A federal appeals court must decide whether to extend a temporary suspension of the decision, as sought by the state, or drop it and allow gay marriages to resume.
In a court filing, lawyers for two Detroit-area nurses who challenged the state’s gay marriage ban said a stay is inappropriate because the Michigan attorney general’s office is unlikely to win an appeal in the long run.
U.S. District Judge Bernard Friedman last Friday struck down a 2004 constitutional amendment limiting marriage to a man and a woman. He said it violates the Equal Protection Clause of the U.S. Constitution.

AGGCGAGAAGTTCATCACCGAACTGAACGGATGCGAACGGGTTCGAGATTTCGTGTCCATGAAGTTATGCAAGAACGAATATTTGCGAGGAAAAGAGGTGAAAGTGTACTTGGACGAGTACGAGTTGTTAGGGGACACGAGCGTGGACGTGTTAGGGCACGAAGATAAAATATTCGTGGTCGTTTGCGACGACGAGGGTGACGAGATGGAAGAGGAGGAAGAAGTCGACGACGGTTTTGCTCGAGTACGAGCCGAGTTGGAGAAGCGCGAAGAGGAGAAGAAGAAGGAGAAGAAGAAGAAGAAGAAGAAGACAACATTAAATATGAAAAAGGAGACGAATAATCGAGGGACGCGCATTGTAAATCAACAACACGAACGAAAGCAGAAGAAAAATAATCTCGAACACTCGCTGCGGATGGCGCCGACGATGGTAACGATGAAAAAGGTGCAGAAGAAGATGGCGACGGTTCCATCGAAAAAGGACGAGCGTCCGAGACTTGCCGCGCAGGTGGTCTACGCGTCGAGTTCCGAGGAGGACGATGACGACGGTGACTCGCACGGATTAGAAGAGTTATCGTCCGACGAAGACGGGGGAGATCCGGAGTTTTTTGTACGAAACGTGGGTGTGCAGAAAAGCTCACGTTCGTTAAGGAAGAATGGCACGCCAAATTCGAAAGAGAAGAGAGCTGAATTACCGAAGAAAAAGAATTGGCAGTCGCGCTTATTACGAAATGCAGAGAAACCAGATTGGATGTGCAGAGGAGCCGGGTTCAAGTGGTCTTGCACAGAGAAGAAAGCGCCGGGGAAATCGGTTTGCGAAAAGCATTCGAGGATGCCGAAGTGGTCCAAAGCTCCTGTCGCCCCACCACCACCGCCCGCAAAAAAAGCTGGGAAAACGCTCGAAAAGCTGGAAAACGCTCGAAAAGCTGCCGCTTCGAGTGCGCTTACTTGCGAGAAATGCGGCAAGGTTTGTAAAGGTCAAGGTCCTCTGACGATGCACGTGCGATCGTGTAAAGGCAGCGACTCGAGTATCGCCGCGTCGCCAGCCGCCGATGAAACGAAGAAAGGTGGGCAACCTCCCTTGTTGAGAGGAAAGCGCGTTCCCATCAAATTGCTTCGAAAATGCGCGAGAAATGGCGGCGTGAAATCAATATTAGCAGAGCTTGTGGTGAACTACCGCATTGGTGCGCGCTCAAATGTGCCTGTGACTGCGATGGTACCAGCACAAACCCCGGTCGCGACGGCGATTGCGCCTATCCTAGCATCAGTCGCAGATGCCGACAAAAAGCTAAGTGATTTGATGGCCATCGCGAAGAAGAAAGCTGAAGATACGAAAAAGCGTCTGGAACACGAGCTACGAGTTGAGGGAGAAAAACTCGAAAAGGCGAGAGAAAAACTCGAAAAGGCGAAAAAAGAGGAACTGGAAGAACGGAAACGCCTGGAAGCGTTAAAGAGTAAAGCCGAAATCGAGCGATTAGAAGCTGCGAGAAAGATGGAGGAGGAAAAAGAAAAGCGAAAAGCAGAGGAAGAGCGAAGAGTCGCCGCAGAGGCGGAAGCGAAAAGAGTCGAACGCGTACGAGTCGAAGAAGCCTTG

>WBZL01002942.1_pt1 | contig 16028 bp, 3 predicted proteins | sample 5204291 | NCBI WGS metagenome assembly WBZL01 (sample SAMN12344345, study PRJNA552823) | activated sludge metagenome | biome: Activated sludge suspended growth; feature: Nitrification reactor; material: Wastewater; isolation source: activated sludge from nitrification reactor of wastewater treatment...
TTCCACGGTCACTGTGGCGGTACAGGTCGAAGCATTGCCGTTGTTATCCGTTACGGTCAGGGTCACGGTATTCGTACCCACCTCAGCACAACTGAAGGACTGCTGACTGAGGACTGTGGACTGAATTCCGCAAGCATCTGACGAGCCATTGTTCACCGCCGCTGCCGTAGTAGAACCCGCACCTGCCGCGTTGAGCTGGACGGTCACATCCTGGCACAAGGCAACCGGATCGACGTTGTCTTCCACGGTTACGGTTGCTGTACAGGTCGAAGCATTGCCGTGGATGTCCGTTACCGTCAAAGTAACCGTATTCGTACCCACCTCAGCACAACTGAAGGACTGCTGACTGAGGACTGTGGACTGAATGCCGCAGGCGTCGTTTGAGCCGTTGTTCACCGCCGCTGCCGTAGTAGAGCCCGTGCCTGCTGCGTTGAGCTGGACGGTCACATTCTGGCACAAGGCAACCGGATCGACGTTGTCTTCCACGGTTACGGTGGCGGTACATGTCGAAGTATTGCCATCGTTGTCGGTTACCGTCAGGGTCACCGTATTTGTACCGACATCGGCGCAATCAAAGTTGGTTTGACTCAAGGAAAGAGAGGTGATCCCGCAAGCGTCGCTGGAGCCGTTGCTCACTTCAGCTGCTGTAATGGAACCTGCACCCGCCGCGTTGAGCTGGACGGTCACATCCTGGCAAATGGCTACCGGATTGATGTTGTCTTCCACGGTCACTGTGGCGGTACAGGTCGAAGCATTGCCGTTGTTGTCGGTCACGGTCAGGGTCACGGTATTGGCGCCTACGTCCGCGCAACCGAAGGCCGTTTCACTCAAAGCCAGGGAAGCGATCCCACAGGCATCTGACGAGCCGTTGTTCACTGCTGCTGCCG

Article continues below“There are times when maintaining the status quo makes sense,” attorneys for Jayne Rowse and April DeBoer wrote. “There are also times when maintaining the status quo is merely a kinder label for perpetuating discrimination that should no longer be tolerated. The public interest in this case lies on the side of ending discrimination, promoting equality and human dignity and providing security for children.”
Hundreds of couples were married before the appeals court temporarily froze Friedman’s decision Saturday. The stay runs until Wednesday.
The nurses’ attorneys also claim that state lawyers flunked court procedure by failing last week to first ask the judge to suspend his decision.
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